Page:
Your job is never guaranteed, but in times of economic downturn, some industries may be more stable than others. The more specialised your work, the more likely it is that you will keep it. And if you work in an industry that offers fundamental and necessary services or contributes to a company’s earnings, you should be fine.
Let’s delve deeper into what a recession is and what industries and jobs are best to be in during a crisis.
According to the National Bureau of Economic Research (NBER), a private, non-partisan organisation focused on economic issues, a recession is “a significant fall in economic activity that is spread across the economy and lasts longer than a few months.”
It’s okay if it sounds a little unclear. The basic line is that we know we are likely in a recession when goods and services production suffers, unemployment rises, and household income and spending decrease.
The only certainties in life are death and taxes. There are, however, some vocations that fare better in difficult times.
According to experts, the industries with the most “recession-proof” employment security during economic downturns are health care, government, computers and information technology, and education.
According to Laurence Ball, an economics professor at Johns Hopkins University, customers depend on these services “whether the economy is booming or in a recession,” which makes these companies more resistant to fluctuations in interest rates.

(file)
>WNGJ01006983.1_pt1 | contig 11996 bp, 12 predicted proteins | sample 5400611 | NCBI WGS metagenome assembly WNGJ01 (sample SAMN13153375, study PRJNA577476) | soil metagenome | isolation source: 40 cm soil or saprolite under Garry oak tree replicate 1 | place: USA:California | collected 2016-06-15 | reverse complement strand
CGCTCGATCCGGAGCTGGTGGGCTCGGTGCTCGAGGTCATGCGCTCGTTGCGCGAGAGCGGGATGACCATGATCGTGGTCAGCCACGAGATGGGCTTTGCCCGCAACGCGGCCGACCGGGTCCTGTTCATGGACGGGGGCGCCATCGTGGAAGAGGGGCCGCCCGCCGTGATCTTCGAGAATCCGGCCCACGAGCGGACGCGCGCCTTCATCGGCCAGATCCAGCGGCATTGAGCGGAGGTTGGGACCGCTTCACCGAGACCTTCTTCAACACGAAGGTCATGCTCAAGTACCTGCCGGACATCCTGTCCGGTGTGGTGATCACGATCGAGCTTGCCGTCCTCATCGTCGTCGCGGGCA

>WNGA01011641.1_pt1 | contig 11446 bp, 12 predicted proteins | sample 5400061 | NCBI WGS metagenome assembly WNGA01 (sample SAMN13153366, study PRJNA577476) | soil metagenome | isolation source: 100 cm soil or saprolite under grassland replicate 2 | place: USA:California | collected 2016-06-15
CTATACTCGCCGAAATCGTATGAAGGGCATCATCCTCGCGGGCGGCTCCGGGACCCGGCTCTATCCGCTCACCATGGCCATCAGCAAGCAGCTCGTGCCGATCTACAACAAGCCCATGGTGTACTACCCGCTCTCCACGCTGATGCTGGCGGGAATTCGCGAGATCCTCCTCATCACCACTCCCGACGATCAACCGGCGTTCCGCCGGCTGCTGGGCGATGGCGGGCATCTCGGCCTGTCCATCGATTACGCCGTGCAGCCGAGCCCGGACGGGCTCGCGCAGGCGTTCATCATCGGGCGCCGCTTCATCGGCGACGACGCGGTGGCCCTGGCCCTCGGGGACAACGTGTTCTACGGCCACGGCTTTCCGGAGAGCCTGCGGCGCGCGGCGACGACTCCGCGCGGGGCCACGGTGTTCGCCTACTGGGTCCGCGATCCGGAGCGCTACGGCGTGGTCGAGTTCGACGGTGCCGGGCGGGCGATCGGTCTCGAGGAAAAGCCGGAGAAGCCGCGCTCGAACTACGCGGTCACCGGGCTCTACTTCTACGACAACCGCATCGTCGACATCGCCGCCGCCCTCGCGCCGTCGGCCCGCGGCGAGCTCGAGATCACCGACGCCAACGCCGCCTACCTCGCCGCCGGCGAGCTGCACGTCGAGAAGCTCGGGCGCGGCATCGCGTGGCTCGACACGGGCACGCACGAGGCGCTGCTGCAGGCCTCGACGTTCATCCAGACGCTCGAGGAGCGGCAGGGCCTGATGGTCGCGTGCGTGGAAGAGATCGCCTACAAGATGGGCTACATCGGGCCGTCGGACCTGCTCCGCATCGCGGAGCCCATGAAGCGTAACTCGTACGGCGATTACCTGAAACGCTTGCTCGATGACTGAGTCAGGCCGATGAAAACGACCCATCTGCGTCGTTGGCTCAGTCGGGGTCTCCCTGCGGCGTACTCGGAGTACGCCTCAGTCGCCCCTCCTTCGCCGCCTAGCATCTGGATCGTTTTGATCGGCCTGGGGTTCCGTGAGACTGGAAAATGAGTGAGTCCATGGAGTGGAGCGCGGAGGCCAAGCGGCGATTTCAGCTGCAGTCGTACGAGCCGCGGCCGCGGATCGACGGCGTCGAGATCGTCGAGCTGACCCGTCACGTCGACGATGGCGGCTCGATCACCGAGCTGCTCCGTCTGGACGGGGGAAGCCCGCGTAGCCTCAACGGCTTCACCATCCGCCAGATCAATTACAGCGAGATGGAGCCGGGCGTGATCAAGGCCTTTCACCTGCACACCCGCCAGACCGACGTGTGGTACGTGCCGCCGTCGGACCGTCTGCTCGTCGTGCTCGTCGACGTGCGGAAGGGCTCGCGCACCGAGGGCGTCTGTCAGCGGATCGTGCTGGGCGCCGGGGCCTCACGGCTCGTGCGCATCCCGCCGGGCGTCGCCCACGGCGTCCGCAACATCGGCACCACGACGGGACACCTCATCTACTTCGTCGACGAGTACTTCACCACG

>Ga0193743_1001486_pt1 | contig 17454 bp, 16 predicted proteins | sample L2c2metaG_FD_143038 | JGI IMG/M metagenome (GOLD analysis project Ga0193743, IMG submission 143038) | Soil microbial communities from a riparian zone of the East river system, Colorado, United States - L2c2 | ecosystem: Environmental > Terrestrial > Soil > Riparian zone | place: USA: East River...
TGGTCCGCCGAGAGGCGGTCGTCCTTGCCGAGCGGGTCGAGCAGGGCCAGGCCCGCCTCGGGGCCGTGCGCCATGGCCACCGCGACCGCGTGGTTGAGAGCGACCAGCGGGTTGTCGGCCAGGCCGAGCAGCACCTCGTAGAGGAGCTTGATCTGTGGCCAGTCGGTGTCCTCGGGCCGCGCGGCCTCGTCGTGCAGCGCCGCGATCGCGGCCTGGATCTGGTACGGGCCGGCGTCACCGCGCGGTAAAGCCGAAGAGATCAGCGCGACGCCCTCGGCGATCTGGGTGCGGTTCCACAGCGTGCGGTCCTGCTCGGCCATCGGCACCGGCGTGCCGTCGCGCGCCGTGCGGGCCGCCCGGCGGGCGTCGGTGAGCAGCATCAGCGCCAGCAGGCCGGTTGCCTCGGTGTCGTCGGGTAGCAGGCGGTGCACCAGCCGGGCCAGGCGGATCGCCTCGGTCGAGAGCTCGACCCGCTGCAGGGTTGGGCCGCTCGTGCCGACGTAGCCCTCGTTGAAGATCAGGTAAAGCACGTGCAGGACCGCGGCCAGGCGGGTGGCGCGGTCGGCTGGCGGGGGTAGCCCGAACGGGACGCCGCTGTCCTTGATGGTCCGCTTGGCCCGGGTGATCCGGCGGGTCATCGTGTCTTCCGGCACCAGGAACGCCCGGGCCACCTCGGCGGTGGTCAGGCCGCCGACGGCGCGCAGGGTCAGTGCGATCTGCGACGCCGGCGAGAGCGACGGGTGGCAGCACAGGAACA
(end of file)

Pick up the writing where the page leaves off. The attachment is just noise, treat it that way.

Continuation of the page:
Especially considering the fact that educational institutions have had trouble hiring and keeping staff in the wake of the Covid-19 pandemic, Ball thinks that this industry may hold up well in crisis.
During recession, more people will turn to education “as a way to get new skills and improve their lives.” This might result in an increase in the need for staff at educational institutions across the United States, Ball said.
“People are more apt to go to college if the job market is bad,” he says. “And if you’re graduating from college, and the job market still looks bleak, graduate school becomes much more attractive.”
According to Karen Dynan, an economics professor at Harvard University and former chief economist at the United States Treasury, Even if you’re seeking for job or not, it’s absolutely essential to advance your skill set to become a more valuable and competitive provider.
“Check out which talents are most frequently mentioned in job advertisements that interest you and start practising them, or ask your employer if your company offers any professional development classes or webinars,” Dynan said.
“There’s not a lot you can do above and beyond your normal job responsibilities,” she said. “But learning what skills employers are looking for, and being able to perform those skills well, is your best insurance.”